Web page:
Today, down a member, the Daleks Aren’t Robots!? team looks at “The Keys of Marinus,” a much-maligned Doctor Who serial. Is it truly as bad as some say? What do all the weird references to fascism mean? And what’s with the brain slugs?
Daleks Aren’t Robots!? is a podcast in which two Whovian friends take two non-Whovians on a deep dive through the show from the very beginning.
Theme: Garage – Monplaisir
Podcast Contents Include
Editor’s Note: The following are my original notes for the podcast, slightly edited for readability. They’re very far from the full contents of the pod, though. – Kari
The TARDIS and crew visit a planet with acid oceans, and they find a monk named Arbitan being attacked by a bunch of goons called Voords who are all wearing wetsuits with handles on the head. Arbitan tells the team he has a machine that can brainwash everyone on the planet into making moral decisions but he hid the keys so the Voords couldn’t use it for evil. He asks them to get the keys back, so they go get them: one from a location where brain slugs have taken over, one from a jungle, one from a frozen cave, one from a city where Ian is framed for murder. They get the keys back but Arbitan was killed by Voords while they were gone, so they blow it up and leave.
- The settings are really the stars in this one and there are MULTIPLE ones.
- I love how foreign the world is this time–the glass sand, the deadly acid sea. Never try to go swimming in unfamiliar water, folks!
- For a while people kept getting sucked into the building, and I started wondering if it was an oversized gazebo or some other carnivorous masonry monster.
- The TARDIS has an invisible force field barrier around it, which turns the cast into mimes and it’s hilarious.
- The team is fitted with teleportation watches to zip them around the planet to where each key is, and the plot utilizes them to pretty good effect I think. Although they split the party again.
- Each of the settings for the keys is nicely themed. The first is Morpit, which seems to be a luxurious Greco-Roman world but only because giant slugs make everyone think it’s that way by putting stickers on their foreheads. It’s actually a run-down, shabby, nasty place, but Barbara escapes, smashes up the evil brain slugs (which are ADORABLE) and rescues both Altos, Arbitan’s associate, and Sabeetha, Arbitan’s daughter, from the brain slugs. The group splits up because OF COURSE.
- The next key location is a jungle filled with human-strangling plants, and it’s through a hidden temple full of boobytraps. They get a fake key here, puzzle out the location of the real one, and escape.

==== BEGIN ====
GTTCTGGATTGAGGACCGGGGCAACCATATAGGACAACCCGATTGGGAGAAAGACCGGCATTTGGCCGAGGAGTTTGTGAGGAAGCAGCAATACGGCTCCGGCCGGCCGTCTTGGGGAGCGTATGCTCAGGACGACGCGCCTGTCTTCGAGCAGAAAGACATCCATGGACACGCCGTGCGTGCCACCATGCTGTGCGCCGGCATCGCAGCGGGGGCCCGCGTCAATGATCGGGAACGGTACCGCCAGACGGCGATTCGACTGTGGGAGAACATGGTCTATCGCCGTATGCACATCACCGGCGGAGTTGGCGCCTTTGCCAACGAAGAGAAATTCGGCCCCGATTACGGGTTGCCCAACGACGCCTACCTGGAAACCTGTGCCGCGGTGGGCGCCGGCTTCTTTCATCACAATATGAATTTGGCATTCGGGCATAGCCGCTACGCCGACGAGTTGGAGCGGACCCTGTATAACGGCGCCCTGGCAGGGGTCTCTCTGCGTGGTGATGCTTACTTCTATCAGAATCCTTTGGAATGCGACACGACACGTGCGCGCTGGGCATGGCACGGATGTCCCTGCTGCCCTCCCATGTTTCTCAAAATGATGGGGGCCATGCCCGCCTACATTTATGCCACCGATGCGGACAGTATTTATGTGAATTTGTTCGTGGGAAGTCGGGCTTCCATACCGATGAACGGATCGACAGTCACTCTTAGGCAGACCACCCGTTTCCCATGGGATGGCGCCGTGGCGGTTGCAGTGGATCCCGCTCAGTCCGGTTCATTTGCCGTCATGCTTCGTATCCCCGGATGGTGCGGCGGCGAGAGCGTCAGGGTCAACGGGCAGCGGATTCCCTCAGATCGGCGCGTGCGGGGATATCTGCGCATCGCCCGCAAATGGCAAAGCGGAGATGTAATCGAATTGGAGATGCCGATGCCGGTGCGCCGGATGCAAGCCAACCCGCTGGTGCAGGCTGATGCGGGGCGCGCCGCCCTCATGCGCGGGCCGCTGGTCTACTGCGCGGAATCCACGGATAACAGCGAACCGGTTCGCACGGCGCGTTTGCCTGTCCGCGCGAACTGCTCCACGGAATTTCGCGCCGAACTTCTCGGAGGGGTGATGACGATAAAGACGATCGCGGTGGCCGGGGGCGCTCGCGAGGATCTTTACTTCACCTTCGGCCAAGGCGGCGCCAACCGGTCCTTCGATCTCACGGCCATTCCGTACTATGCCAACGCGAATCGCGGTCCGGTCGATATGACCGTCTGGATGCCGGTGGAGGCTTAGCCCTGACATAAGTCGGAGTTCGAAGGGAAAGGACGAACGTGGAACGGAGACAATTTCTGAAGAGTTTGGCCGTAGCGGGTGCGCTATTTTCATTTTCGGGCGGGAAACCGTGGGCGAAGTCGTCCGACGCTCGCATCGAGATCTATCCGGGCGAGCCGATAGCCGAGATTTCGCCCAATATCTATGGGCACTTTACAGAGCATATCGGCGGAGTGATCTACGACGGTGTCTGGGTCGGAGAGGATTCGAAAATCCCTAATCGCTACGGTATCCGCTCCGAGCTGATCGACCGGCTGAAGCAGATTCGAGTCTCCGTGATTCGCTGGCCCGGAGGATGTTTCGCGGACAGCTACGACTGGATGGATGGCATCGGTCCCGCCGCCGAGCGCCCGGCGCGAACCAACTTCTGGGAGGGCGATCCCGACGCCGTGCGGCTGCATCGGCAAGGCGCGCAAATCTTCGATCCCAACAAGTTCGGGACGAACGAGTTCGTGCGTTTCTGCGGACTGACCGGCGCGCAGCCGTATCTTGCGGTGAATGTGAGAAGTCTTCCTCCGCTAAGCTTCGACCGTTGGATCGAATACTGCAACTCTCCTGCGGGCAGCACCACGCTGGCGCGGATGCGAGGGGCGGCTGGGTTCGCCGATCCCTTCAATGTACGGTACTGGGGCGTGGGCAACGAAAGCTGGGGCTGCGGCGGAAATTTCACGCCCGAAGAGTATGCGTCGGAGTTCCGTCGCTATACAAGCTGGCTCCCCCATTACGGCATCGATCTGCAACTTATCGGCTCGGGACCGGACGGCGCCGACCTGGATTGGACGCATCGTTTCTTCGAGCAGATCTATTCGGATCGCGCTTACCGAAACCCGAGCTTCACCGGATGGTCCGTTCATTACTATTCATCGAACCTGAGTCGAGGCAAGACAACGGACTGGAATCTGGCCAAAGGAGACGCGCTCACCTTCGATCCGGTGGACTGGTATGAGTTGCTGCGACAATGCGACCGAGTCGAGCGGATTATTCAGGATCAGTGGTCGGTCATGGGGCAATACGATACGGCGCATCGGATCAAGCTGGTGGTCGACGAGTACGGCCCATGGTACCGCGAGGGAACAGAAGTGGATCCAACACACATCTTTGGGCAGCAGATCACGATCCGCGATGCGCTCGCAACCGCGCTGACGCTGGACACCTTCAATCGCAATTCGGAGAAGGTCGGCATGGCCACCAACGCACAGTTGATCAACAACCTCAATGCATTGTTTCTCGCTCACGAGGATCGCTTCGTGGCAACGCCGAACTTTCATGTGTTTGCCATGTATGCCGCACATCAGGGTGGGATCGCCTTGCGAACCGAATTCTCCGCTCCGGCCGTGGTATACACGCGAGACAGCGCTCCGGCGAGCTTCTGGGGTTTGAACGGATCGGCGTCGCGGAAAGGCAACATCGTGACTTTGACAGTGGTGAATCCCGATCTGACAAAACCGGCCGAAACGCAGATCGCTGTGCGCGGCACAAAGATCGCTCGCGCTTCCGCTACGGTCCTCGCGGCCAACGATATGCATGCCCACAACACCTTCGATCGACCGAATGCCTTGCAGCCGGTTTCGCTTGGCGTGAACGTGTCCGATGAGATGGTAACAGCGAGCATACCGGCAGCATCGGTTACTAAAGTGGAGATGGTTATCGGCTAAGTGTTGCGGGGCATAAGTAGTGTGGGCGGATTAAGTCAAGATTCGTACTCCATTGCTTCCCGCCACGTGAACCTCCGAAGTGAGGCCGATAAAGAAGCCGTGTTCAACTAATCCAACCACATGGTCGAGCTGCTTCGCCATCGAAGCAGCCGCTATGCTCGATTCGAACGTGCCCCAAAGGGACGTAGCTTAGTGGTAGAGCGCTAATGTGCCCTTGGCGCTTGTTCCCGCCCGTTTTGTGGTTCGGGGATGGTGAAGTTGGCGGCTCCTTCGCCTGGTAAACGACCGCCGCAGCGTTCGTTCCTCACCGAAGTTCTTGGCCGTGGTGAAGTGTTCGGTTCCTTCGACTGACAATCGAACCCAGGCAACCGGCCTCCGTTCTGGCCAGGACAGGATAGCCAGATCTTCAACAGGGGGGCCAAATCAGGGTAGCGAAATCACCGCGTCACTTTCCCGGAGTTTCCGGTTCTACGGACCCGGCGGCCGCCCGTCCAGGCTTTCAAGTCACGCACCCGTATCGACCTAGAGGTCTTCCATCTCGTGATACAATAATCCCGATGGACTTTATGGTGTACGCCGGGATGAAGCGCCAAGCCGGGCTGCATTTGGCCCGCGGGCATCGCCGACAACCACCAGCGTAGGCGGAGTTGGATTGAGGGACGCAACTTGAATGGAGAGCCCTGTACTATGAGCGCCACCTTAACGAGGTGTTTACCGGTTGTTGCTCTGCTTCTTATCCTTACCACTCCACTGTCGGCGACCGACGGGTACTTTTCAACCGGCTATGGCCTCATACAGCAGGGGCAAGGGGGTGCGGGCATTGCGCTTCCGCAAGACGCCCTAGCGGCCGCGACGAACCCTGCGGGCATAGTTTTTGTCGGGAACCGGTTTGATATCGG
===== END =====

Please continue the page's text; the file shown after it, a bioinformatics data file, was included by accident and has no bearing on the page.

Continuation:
- The third place is a snowfield, a scary trapper’s hut, and then an ice cave. They escape from the trapper, who tries to murder them by giving them raw meat so the wolves will attack them, and then tries again by pulling down a bridge across a cave chasm. The group solves the puzzle, retrieves the key and steals their stuff back from the murderous trapper.
- The last place is a city, and we see what looks like a jewelry store. Ian immediately gets hit on the head, yay, and framed for murder, boo, forcing the Doctor to defend him in court, and the group to find the key, which was stolen from the jewelry store by the real murderer.
ARBITAN, THE VOORDS & OTHER GUESTS
- We need to talk about Arbitan. He ran a machine that made moral decisions for everyone on Marinus and mind-controlled them. NO ONE IN THE GROUP POINTS OUT THAT THIS IS HORRIFYING until the very end, and then it’s still mostly an afterthought! The doctor tells Sabeetha, Arbitan’s daughter: “I don’t believe that man was made to be controlled by machines. Machines can make laws, but they cannot preserve justice. Only human beings can do that. Now I only hope that you’ll carry on his good work, please.”
- The Voords wear wetsuits with big rubber handles sticking out of the head, which was hilarious. But. One of the Voords’ wetsuits had a tear in it, and they were completely dissolved by acid, leaving only the wetsuit behind in his tiny coffin-submarine. That is kinda hardcore for a children’s show!
- There are several minor characters who get their own subplots. Arbitan’s daughter, Sabeetha, and Altos, Arbitan’s former associate, help find the keys and end up as a couple and it’s cute.
- There’s a violent, scary mountain man named Vasor who tries to sexually assault Barbara. He says a lot of scary, unsettling things.
- And there’s a whole courtroom of people in the trial episode–they don’t get much time but they all have at least a little personality. I thought they did a nice job considering the number of NPCs in this episode.
- I would say there’s not really a ton of character-building for the Doctor and his team in these episodes, because by this point we know who these people are.
- Susan freaks out about the homicidal vines, and Barbara doesn’t believe her, even though Susan is always right.
- The Doctor gets to play lawyer, which is fun. He’s surprisingly good at it.
- Ian stays cool under pressure, even as he’s about to be executed.
- The TARDIS miniature is freaking adorable! Did they save any of the miniatures from the early show, or are they all lost like the Marco Polo ep?
- This time the TARDIS is working but the color TV is broken.
- Costuming for the Voords was hilarious. A wetsuit with a big rubber handle coming straight off the head-cover? What prompted that?
- A lot of elements from this episode were reused from previous episodes, which you said was to save money. I recognized a hallway and some other stuff, but was there anything prominent I missed?
- There’s an attempted sexual assault in this, from Vasor, who is a bad guy, and also you hear another bad guy hit his wife, who later also turns out to be a bad guy. Did anyone complain?